If you’ve been around me at all, you know I have a bit of a mantra, stolen from the world of supply chain management: Design, Source, Build, Deliver.
Those four words define what a supply chain manager does, but more broadly it’s a process that anyone creating customer-centric products or services must do.
For reference, “Source” has to do with finding the best experts to create elements of the product; “Build” has to do with quality control; and “Deliver” has to do with creating experiences more valuable than what the customer paid. John and I worked on the first piece, “Design.”
For John, the process for designing always starts with Post-It Notes. (Frankly, I wouldn’t be surprised if the man slept with Post-It Notes under his pillow, just in case he came up with an idea in the middle of the night.)
Not to get too nerdy, but we used a tool called a Kanban board to help us brain this out. You can look up what that is, but it doesn’t really matter right now. All you need to know is that we took the mass of ideas in my brain, turned them into something visual, slapped them on a wall, and evaluated.
There’s a lot of value to this process. The visual elements help you see things in a new way. And the small space of a Post-It Note helps you focus your idea. It’s like a Twitter post (pre-280 characters), but for the wall.
Eventually, it maps a process for the work you do, and you can track clients along the path you’ve created. It’s honestly the fastest way to figure out how you’ll get your clients what they want, when they want it, all with a great experience.
Definition of Ready
Before you map out a process, you have to know the starting point. This is called the Definition of Ready. It’s the GO space on the board game. You can’t go get the points or buy the buildings until you know where to enter the process.
John and I were mapping out a particular type of case, so we had to define what has to be true before I start someone’s case. Knowing we’ll also have a process for bringing in the work, we decided these three things have to be true before we do the work:
- Client says “You’re hired”
- I say “You’re hired”
- Client can pay
You can imagine what these three points have accomplished. We’ve basically already done work to decide whether this client is “our people.” We know we have what they want, that they want what we have, and that they see appropriate value.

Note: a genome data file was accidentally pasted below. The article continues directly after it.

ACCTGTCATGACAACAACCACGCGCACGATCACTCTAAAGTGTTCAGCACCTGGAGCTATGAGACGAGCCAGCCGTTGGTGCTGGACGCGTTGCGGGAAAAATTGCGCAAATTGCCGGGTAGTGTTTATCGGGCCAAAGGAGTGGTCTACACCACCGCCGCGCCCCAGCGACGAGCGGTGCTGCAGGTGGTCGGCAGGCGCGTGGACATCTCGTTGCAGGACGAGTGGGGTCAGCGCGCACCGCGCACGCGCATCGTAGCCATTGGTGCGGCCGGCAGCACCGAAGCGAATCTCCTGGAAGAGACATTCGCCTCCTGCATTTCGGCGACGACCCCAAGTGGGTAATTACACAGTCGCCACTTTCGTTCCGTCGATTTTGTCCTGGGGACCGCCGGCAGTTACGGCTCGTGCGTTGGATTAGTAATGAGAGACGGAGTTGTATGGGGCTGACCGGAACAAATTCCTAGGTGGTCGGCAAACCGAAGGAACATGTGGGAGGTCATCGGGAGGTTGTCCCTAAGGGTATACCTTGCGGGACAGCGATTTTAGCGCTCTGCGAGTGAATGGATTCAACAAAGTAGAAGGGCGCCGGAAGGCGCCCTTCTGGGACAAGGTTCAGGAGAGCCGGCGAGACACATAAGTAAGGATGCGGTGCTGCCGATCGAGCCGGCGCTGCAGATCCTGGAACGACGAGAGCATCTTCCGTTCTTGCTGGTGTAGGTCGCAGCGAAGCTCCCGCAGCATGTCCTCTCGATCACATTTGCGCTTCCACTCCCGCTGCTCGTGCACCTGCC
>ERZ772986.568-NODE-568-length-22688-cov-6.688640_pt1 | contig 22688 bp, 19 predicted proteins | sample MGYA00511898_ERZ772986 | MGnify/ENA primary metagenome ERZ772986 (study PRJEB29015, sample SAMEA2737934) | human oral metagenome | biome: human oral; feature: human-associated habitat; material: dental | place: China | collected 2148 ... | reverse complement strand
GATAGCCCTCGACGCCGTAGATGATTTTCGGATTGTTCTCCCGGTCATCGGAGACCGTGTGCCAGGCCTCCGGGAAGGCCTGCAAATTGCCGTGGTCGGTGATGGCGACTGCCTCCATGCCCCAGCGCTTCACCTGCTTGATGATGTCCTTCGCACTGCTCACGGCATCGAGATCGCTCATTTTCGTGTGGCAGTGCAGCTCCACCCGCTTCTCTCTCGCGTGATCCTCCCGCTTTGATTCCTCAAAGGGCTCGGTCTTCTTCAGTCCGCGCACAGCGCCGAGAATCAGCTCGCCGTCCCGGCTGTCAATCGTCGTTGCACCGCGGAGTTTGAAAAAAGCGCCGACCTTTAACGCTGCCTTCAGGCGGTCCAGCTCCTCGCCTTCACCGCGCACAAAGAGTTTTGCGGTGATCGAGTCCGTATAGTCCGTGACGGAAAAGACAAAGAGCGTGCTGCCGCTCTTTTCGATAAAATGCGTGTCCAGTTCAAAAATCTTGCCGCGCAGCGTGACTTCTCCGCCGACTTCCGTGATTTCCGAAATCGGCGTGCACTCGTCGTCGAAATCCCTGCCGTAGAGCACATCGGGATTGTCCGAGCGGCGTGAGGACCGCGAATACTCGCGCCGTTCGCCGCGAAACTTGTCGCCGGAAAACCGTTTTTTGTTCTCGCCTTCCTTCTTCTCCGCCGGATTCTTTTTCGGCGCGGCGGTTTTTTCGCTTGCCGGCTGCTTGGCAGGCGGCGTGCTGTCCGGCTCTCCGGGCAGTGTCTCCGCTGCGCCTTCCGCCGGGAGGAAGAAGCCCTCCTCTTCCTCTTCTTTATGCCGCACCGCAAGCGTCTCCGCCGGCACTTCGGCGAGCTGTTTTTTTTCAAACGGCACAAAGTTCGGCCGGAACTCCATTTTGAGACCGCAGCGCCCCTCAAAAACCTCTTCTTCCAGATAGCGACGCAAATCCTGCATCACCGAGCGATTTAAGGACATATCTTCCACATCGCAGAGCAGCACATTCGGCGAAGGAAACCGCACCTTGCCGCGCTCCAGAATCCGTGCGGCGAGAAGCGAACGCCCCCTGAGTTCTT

Now we’re ready to get to work.
The Stepping Stones
As someone familiar with the Kanban board, I know it’s a tool for moving cases along a path. Before we started plugging in any clients, we had to define the stepping stones on that path.
We worked on my simplest product, the Pro Se Assistance plan. It’s basically coaching, form creation, and guided negotiation to help a couple handle their own divorce. I’ve done the legwork to verify clients want it and what it’s worth to them, so John and I mapped the steps to make sure they’re happy and I get them what they want.
There were steps like “Generate Forms” and “Settlement Conference.” We got very granular with it. No skipped steps. And I’ll need to identify who owns each of those steps. Once I add clients to this map, I can see where their cases slow down and who owns the step that’s getting us off track. So a lot of value in being detailed about the steps on your path. They’re very instructive later.
Definition of Done
John never let me just write down the next step in the process. Before we moved on, we had to write out the “Definition of Done.” Basically, this is a checklist of things that must be true before we move to the next thing.
Take the “Intake” step, for example. We defined four things that must be true before moving to generating forms:
- Signed engagement letter
- Completed intake questionnaire
- Initial payment made
- Opposing Party contact info obtained
Interestingly, that last one wasn’t part of our initial draft. Only as we talked about later steps did we realize how crucial opposing party buy-in will be in order for this product to work. We added a step in the process, creation of a packet to be delivered to the opposing party.
The packet would include information about the firm, disclosures related to hiring an opposing attorney and a list of lawyers in the area, and an outline of the process. This packet would help the opposing party make decisions, and to feel part of the process. We realized that the other spouse is as crucial to this process as my own client and should be treated that way.
This is the value of defining “done.” By really focusing on what’s needed to move to the next step, you force yourself to really think through what matters.
We mapped out the whole process. It took quite a while. And this was after I had already sat down with a notebook and wrote out what I thought were the necessary steps.
Instead, we came up with a detailed map that listed what we’d deliver, what we’d require, and who were the crucial players. I now know how to deliver a great experience for everyone involved.
For you, the next step is to explore this mapping process. John has written about it a lot on his site, and he’s even working on a book about it. And you can always contact him directly. I gave you his contact info in the bottom of the yesterday‘s post, so check there.
And spend a minute with one of his case studies. This one from a small family law firm shows the difference a day with John makes.
There’s more to discuss, but start with this process. It’s amazing what proper design will get you.